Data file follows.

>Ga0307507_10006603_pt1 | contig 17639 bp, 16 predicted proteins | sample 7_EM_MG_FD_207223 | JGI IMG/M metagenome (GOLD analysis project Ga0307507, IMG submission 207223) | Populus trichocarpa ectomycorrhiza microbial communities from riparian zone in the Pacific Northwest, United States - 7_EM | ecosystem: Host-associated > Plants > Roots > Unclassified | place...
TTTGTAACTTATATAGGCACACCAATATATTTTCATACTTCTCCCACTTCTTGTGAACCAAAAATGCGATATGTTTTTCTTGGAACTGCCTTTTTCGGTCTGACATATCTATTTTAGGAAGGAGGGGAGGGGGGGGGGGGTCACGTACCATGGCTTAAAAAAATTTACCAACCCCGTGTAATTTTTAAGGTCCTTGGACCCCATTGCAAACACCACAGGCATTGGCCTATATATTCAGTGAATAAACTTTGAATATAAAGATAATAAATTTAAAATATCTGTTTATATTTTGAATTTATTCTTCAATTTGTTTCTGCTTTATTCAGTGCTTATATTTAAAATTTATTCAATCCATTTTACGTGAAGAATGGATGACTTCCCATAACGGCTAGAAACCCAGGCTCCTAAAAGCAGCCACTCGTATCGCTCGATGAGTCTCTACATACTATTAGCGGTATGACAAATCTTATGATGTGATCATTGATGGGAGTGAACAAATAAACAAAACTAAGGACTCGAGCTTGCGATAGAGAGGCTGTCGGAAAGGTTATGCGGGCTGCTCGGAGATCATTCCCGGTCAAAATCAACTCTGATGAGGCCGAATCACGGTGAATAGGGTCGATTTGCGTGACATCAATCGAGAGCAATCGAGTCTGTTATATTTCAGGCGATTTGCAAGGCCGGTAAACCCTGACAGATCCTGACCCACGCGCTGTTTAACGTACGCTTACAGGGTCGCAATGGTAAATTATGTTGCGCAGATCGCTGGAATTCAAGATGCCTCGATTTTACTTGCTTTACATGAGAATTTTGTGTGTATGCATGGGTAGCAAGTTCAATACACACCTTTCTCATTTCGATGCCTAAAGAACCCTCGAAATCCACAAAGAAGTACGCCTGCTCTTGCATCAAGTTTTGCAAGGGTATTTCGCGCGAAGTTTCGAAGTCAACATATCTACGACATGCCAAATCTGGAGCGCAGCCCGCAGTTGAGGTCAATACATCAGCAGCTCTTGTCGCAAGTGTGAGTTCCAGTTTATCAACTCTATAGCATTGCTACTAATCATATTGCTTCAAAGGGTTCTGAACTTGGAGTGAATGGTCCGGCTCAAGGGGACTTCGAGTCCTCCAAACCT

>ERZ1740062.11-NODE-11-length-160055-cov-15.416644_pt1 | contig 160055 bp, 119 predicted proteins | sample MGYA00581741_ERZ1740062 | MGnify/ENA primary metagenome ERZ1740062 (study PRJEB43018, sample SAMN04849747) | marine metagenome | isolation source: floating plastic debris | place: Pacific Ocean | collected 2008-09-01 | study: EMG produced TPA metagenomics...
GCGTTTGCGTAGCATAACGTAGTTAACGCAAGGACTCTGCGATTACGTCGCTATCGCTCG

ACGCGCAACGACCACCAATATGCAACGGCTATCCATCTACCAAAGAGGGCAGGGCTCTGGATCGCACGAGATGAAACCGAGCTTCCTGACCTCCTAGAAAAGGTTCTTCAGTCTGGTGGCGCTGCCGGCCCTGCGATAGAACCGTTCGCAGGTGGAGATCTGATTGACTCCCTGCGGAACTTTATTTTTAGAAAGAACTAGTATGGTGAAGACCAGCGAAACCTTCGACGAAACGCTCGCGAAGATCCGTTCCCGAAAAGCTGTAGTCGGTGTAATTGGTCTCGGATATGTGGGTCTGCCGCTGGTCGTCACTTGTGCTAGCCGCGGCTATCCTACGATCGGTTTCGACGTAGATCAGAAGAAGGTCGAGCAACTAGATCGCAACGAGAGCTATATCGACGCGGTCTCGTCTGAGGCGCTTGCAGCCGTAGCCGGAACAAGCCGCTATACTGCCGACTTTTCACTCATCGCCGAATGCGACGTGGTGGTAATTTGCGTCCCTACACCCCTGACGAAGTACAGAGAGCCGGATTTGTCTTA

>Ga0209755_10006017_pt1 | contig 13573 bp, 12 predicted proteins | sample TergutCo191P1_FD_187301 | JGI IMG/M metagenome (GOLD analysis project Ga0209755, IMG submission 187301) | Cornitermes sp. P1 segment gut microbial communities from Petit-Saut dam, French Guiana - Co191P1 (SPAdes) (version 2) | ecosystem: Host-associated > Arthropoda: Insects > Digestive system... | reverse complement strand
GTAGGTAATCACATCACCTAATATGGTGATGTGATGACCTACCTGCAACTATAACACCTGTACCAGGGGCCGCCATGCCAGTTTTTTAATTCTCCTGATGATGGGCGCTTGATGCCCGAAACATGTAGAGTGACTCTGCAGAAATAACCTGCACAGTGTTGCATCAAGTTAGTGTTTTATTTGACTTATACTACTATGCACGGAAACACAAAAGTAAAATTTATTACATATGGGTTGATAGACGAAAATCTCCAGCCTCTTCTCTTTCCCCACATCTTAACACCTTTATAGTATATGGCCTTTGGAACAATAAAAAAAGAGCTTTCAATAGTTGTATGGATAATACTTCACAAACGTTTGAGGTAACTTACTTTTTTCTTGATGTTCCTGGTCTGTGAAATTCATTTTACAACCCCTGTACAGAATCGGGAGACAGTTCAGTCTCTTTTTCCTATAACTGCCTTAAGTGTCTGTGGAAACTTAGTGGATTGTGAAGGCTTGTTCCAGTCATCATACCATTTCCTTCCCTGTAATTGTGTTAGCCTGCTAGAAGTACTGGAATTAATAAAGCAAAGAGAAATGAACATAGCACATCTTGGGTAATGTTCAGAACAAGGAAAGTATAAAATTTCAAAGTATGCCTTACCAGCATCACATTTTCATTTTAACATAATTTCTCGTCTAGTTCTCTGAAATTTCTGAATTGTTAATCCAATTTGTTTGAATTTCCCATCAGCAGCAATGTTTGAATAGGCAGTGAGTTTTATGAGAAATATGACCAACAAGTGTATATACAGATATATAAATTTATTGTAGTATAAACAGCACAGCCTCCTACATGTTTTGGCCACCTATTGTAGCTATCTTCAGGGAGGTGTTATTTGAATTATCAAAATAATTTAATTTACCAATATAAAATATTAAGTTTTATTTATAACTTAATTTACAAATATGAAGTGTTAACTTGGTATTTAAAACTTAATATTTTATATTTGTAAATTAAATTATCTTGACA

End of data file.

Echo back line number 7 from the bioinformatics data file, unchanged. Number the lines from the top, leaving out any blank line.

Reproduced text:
GTAGGTAATCACATCACCTAATATGGTGATGTGATGACCTACCTGCAACTATAACACCTGTACCAGGGGCCGCCATGCCAGTTTTTTAATTCTCCTGATGATGGGCGCTTGATGCCCGAAACATGTAGAGTGACTCTGCAGAAATAACCTGCACAGTGTTGCATCAAGTTAGTGTTTTATTTGACTTATACTACTATGCACGGAAACACAAAAGTAAAATTTATTACATATGGGTTGATAGACGAAAATCTCCAGCCTCTTCTCTTTCCCCACATCTTAACACCTTTATAGTATATGGCCTTTGGAACAATAAAAAAAGAGCTTTCAATAGTTGTATGGATAATACTTCACAAACGTTTGAGGTAACTTACTTTTTTCTTGATGTTCCTGGTCTGTGAAATTCATTTTACAACCCCTGTACAGAATCGGGAGACAGTTCAGTCTCTTTTTCCTATAACTGCCTTAAGTGTCTGTGGAAACTTAGTGGATTGTGAAGGCTTGTTCCAGTCATCATACCATTTCCTTCCCTGTAATTGTGTTAGCCTGCTAGAAGTACTGGAATTAATAAAGCAAAGAGAAATGAACATAGCACATCTTGGGTAATGTTCAGAACAAGGAAAGTATAAAATTTCAAAGTATGCCTTACCAGCATCACATTTTCATTTTAACATAATTTCTCGTCTAGTTCTCTGAAATTTCTGAATTGTTAATCCAATTTGTTTGAATTTCCCATCAGCAGCAATGTTTGAATAGGCAGTGAGTTTTATGAGAAATATGACCAACAAGTGTATATACAGATATATAAATTTATTGTAGTATAAACAGCACAGCCTCCTACATGTTTTGGCCACCTATTGTAGCTATCTTCAGGGAGGTGTTATTTGAATTATCAAAATAATTTAATTTACCAATATAAAATATTAAGTTTTATTTATAACTTAATTTACAAATATGAAGTGTTAACTTGGTATTTAAAACTTAATATTTTATATTTGTAAATTAAATTATCTTGACA